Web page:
Dana Bacciocco, Associate Editor
After controlling the controllables, like buying, moving, blending, timing and burning, coal-fired generation plants are left building masses of data in disparate systems, according to Suzanne Shea, executive vice president and co-founder of Praxis Engineers. Although it’s important that systems remember what happened (data), the key is to use data to increase efficiency-inspecting information to detect trends, patterns, and influence results. Power plants need a catalyst that will speed transformation of current and historical data into information and provide access to managers, engineers, and decision makers to enhance operating efficiency and improve overall plant performance and profitability at coal-fired facilities.
According to Praxis Engineers, a growing trend is the development of data marts for departmental-level data and larger data warehouses containing enterprise-level data. Reporting and analysis demand clean, timely, comprehensive data. Systems and formats of data repositories have been independently developed for financial, scientific, maintenance and operational areas, for example. While data is available, it is not always accessible or meaningful beyond the core group of collectors and specialists. But as businesses grow and change and departments become interdependent upon each other, information needs to be translated with integrity and analyzed quickly for different users.
A platform-independent information technology (IT) catalyst should integrate all kinds of data, anticipate requirements with scheduled reports and formats, and adapt to provide answers to questions that come up after the fact, i.e. provide for ad hoc reports, and provide access to a wide range of users in a friendly format. Key characteristics of this kind of IT are:
- To assist in monitoring technical and economic performance by combining and cleaning data, producing scheduled and on-demand reports, and automating input and output.
- To decrease response time and increase corporate maneuverability by performing real-time and ongoing information analyses for operators, engineers, and decision makers.
The Web is becoming the electronic information vernacular, with its familiar point-and-click atmosphere, quick and clear information posting, and convenient access-inside and outside the office through a personal computer (PC) or laptop. Praxis embraced this technology with its Web-based management information system enabling utilities to efficiently share plant and corporate-level data in-house and from remote locations.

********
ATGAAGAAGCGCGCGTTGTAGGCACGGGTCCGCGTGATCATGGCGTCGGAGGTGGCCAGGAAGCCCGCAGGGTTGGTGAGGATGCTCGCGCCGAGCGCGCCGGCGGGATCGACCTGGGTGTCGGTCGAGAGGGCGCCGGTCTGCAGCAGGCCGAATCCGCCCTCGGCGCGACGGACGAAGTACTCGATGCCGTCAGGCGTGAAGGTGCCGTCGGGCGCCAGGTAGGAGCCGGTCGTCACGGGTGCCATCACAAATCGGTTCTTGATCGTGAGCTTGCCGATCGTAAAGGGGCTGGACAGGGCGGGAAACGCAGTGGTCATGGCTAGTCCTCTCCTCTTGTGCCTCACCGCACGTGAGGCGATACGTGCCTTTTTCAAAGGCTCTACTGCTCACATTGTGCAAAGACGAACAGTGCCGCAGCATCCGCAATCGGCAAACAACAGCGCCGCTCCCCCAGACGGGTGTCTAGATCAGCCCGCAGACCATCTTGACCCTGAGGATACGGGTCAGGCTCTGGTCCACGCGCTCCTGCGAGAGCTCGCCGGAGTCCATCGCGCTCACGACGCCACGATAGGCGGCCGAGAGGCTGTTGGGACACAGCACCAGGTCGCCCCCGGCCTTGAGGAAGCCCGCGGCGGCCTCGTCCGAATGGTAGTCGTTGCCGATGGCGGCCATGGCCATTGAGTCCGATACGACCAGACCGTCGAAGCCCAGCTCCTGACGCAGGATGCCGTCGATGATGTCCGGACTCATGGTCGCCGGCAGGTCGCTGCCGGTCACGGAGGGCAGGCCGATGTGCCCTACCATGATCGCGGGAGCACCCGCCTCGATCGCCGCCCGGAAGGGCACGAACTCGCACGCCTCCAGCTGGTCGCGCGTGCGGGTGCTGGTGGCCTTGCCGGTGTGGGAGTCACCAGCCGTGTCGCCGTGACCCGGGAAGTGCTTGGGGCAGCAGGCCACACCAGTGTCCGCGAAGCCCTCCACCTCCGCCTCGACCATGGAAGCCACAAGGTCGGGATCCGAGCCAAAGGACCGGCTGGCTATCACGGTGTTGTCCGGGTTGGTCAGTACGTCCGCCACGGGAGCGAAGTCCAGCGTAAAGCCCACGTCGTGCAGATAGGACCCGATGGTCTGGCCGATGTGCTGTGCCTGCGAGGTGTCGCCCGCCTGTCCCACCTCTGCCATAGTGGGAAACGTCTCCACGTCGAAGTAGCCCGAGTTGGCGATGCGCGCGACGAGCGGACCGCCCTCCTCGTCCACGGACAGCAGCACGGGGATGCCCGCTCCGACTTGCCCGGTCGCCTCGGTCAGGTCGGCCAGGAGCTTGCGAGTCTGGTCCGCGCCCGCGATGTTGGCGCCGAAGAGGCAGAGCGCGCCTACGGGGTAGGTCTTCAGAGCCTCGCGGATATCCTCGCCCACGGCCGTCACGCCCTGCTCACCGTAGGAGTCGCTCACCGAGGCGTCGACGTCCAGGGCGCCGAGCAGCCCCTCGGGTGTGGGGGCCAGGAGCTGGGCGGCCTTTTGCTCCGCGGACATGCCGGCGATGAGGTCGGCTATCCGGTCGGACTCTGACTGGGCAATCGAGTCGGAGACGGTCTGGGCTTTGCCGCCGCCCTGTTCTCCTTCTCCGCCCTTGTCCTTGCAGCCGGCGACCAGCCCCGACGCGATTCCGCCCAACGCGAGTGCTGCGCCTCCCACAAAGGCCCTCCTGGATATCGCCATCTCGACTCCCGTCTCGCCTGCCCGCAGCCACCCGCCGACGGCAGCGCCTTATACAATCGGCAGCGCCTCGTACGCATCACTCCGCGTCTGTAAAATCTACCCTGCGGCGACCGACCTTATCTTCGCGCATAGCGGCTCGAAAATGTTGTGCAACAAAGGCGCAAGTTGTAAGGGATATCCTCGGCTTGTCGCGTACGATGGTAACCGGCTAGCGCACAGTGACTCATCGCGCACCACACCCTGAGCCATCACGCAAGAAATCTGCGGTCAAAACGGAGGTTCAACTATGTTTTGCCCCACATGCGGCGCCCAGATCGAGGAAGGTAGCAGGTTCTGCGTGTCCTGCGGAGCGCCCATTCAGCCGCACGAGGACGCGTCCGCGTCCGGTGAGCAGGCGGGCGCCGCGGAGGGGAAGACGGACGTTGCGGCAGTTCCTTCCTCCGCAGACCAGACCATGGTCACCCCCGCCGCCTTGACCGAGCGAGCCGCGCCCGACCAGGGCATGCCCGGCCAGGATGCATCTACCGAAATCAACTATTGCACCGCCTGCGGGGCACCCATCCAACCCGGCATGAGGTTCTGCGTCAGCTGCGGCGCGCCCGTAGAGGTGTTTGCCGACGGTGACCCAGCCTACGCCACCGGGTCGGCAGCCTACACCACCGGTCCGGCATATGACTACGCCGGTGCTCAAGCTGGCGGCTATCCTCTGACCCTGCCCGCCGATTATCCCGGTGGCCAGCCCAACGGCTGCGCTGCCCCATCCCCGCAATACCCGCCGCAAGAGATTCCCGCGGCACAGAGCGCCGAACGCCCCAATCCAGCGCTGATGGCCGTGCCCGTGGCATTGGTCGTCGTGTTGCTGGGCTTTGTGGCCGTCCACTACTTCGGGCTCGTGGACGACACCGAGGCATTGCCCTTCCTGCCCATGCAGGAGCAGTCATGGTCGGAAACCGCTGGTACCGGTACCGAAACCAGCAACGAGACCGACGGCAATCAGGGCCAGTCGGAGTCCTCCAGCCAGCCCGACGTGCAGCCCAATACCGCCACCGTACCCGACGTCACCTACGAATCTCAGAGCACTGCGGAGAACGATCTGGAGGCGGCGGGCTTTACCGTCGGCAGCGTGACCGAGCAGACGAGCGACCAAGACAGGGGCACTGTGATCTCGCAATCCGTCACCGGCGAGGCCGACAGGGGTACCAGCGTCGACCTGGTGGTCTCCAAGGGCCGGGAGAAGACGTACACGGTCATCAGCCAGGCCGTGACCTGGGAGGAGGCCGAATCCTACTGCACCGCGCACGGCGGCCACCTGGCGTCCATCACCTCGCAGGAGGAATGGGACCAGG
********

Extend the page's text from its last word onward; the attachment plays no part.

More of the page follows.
TVA adds value
“DataFuser is a sophisticated, next-generation management tool that unlocks valuable plant and corporate data from existing proprietary information systems and allows power producers to better manage that knowledge to improve profitability,” said Shea.
The Tennessee Valley Authority (TVA) the nation’s largest public power company, is currently using Praxis’ DataFuser to manage information at all 11 of its coal-fired power plants throughout its seven-state service area in the southeastern U.S. Since 1997, TVA and Praxis have worked together to develop DataFuser under the real-world conditions of functioning coal-fired power plants. TVA’s participation has added a dimension of intellectual value to the program. Value that can be tailored to different plants’ needs or operations.
TVA sought an advanced system of performance reporting, although they had individual equipment and performance tools that stored data and produced mainframe reports. They found the solution through IT improvement, which, in turn, expedited processes, used fewer personnel, sped up reporting and enhanced analyses.
Bruce Russell-Jayne, TVA project manager said that TVA underwent a major process change in redirecting people into groups focused on production and operation, and increased analysis. TVA moved to a cross-functional perspective, concentrating on root cause discovery and preventive tactics.
Russell-Jayne said the overall concept is to get information in front of operators, to increase awareness and stimulate the drive for improvements. True savings is through process and attitude changes, he added.
DataFuser has increased accessibility for TVA personnel. While TVA has about 1,700 PC users with the system, the goal is to shift to the Web-based system which does not require installation on user PCs, and increases the number of users who can access it via the Web, also making upgrades easier. According to Russell-Jayne, TVA is planning universal access throughout the division-for nearly 4000 people.
TVA feeds the DataFuser data warehouse with existing systems, like automated vibration meter reading systems, and other data acquisition devices and platforms throughout the company, noting that more data acquisition can be added in the future, through further interfaces and uploading tools.
And while the data warehouse concept is not the only way to share data, there are other specialized performance applications should become universally accessible. The data warehouse concept has the potential to add functionality, like a smart interface that acts as a search engine to find data from other sources.
Shea is executive vice president and co-founder of Praxis Engineers Inc. in Milpitas, Calif., a market leader in coal-blending technology. She can be reached at firstname.lastname@example.org.
Russell-Jayne is TVA Project Manager and can be reached at email@example.com.